Maybe the money just got too big.
I've been stuck on this concept because I have been trying to figure out the disconnect between when brilliant, truly brilliant managers come on air and give you chilling views of "the market" and the real attempts, particularly by younger people, to make money in stocks.
If you really parse the warnings -- some would say jeremiads -- of the biggest money managers out there, you will hear specific language about overall stocks. They rarely call out any individual stocks. Perhaps they will mention FANG, or FANGMAN as I am now hearing -- Facebook (FB) , Amazon (AMZN) , Netflix (NFLX) , Google/Alphabet (GOOGL) , Microsoft (MSFT) , Apple (AAPL) and Nvidia (NVDA) . (All but NFLX are holdings of my Action Alerts PLUS charitable trust.) But they will almost never discuss the merits of individual stocks.
Meanwhile the individuals I interact with are intensely interested in finding stocks that, over time, can make them money. They want to invest in companies they have heard of that have compelling concepts, but they want them to be run by good people and have sustainable goals and not be too expensive versus their growth rates, if they have growth rates.
In other words, we are talking apples and oranges and it's a major disconnect. The average new investors, as typified by the 13 million strong Robinhood contingent, have seen fortunes made not in the indices but in individual stocks, and these stocks, like the Purloined Letter, are right in front of them.
They bought nothing but Apple products. They are on Instagram every day, maybe for as much as 50 minutes at a time. They don't go to the store. They go to Amazon. Microsoft dominates their office software. They cut the cord because of Netflix. They look up something many times an hour on Google.
And they are supposed to own index funds? They are supposed to get their castor oil of Exxon Mobil (XOM) with their helping of Nvidia? They need to balance out a winner like Adobe (ADBE) with a loser chosen by a group of anonymous people who anoint 500 stocks and didn't even chose Tesla (TSLA) for some unfathomable, closed-door reason?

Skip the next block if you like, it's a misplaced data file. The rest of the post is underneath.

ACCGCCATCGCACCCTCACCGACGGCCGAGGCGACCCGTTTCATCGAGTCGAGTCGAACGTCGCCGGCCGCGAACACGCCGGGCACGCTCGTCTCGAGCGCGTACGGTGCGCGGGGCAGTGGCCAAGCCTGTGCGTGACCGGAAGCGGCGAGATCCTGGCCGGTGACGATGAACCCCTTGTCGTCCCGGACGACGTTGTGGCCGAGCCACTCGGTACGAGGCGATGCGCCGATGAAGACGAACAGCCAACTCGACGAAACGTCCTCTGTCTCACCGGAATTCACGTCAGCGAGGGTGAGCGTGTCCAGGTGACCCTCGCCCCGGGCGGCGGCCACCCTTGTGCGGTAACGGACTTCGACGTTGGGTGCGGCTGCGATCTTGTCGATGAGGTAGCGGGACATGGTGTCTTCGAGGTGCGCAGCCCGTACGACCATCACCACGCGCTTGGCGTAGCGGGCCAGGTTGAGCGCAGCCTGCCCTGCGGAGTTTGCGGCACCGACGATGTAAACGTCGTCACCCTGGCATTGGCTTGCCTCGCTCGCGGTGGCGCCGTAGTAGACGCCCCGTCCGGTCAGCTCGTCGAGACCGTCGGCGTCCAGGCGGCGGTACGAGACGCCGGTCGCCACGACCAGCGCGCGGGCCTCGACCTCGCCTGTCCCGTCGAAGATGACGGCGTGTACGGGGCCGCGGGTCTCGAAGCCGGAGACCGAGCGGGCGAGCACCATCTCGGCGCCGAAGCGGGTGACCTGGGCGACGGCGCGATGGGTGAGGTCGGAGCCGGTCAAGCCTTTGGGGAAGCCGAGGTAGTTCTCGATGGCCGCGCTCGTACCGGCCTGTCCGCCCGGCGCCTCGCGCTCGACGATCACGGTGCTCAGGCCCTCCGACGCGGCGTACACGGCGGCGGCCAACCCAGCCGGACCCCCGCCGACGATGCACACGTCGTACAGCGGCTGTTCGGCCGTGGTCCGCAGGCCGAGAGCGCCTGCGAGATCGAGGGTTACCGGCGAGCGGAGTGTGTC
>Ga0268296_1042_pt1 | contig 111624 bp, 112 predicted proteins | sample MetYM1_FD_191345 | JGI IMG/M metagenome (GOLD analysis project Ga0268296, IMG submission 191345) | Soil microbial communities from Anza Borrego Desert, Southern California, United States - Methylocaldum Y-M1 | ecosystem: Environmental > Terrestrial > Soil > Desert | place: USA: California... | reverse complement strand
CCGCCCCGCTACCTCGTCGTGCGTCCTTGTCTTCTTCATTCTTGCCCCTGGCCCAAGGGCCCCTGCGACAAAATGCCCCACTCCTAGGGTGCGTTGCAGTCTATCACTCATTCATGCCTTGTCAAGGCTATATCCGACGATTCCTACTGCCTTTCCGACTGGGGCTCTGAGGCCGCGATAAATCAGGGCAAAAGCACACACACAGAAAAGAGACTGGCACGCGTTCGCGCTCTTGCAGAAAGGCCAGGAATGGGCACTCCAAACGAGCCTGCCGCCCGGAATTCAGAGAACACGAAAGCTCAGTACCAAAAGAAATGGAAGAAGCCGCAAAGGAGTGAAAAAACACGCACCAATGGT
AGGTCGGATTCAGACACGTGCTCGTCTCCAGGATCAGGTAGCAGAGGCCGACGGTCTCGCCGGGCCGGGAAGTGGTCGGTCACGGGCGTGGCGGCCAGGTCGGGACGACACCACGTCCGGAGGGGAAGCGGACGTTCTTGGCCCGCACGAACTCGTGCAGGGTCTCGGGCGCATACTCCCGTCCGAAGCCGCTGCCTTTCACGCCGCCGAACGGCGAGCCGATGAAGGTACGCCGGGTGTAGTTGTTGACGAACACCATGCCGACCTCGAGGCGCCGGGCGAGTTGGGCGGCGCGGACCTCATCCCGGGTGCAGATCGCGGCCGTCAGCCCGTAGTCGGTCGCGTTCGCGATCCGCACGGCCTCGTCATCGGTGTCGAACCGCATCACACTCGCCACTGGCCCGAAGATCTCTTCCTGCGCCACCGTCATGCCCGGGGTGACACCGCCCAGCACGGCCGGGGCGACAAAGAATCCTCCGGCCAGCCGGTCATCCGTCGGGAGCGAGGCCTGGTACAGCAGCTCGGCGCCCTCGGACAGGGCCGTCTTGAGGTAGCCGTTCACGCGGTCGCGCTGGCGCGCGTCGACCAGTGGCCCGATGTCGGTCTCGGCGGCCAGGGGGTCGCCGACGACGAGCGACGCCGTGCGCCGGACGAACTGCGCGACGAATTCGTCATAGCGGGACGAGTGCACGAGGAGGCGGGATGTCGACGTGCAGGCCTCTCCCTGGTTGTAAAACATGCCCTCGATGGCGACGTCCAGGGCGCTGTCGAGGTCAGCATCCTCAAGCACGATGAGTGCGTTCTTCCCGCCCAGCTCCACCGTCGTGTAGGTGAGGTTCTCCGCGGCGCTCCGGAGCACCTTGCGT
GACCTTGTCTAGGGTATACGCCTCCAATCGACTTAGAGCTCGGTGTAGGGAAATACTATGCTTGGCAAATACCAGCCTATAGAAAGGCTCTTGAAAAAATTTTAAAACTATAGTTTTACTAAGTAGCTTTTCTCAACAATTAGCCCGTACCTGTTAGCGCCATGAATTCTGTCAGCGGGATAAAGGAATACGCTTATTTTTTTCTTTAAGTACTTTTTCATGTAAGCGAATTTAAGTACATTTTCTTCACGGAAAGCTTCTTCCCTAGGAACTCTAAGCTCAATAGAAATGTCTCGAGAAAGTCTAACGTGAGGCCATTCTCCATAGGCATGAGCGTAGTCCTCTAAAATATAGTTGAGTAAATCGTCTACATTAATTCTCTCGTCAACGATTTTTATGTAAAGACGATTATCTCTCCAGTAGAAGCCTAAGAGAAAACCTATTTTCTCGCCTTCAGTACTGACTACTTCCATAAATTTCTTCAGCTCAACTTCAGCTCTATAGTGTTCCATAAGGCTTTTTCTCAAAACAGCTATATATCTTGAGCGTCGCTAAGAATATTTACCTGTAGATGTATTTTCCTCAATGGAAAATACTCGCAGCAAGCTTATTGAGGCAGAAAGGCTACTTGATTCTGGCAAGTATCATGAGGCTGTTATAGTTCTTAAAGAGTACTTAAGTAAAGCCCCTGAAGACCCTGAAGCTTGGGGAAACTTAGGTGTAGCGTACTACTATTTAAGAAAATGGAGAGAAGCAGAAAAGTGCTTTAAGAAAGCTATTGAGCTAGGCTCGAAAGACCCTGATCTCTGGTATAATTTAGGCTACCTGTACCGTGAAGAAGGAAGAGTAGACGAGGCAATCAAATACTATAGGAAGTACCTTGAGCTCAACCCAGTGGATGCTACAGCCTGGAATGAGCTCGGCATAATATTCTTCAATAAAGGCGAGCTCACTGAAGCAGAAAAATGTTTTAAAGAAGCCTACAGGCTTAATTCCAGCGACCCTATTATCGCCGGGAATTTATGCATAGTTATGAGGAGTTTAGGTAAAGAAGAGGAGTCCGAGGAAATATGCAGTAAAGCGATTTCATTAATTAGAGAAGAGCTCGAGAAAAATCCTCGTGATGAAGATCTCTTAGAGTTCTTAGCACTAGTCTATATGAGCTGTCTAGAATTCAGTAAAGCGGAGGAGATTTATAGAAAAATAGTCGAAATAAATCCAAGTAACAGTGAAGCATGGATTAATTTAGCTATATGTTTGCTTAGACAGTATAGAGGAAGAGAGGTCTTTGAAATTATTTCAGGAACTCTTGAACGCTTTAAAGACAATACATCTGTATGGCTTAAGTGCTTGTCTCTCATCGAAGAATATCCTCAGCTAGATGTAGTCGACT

They don't want to be told the market is scary or that it is dangerous and a bubble. They want to find the next Nvidia.
And who can blame them? Nvidia is the perfect "bubble" stock that's not a bubble. Nvidia is spectacularly expensive on this year earnings, that's for certain. At 82x what this company is going to make it seems a little crazy to buy it. But if you actually do what people say, think of the long term, it might be worth it.
Two years ago Nvidia was selling at an outrageous multiple to future earnings, but the estimates turned out to be dramatically low and you were getting not a relative but a real bargain: 20x earnings for the great semiconductor marvel of our generation. Yes, at the end of 2018 this gem sold for just 20x the current earnings.
So why do these managers not give you the next Nvidia? Why do they always talk about the market being expensive?
First, they run too much money. They are so big and their megaphone so powerful that they can move anything they want. If they move it too much they are too tempted to sell it. That's called pumping and dumping. Much easier just to talk about the market.
Second, they manage so much money that there are only a handful of stocks even big enough for them to make a difference. They would end up owning huge positions per stock. Much better to swing around the derivatives markets, not help to the newbie Nvidia prospectors.
But it's true. In fact, many of them say they can't even discuss stocks. Well, wait a second. How worthless is that for most people now investing? Worse, they denigrate the whole process by talking about how there is too much single-stock risk. Trust me, there's too little multi-stock reward.
I long for the old days when the hedge funds didn't run tens of billions of dollars and they had ideas, ideas that they picked, not the analysts who work at their nameplate. The big trigger pullers and the smaller young investors are now at cross-purposes. Instead of educating them or helping them identify opportunities, they say there are none. They have become as valueless as politicians, maybe even greedier.
If you are looking for opportunity you don't need to hit the mute button. But you need to recognize that these people aren't even talking their stock book anymore, they are just talking some binary like-or-hate, sit-or-start positioning about bond and stock indices that are big enough to handle their money. You want to find the best fantasy players -- they want to bet the team. Or own it.
They are too big, and individual stocks got too small for them... not you.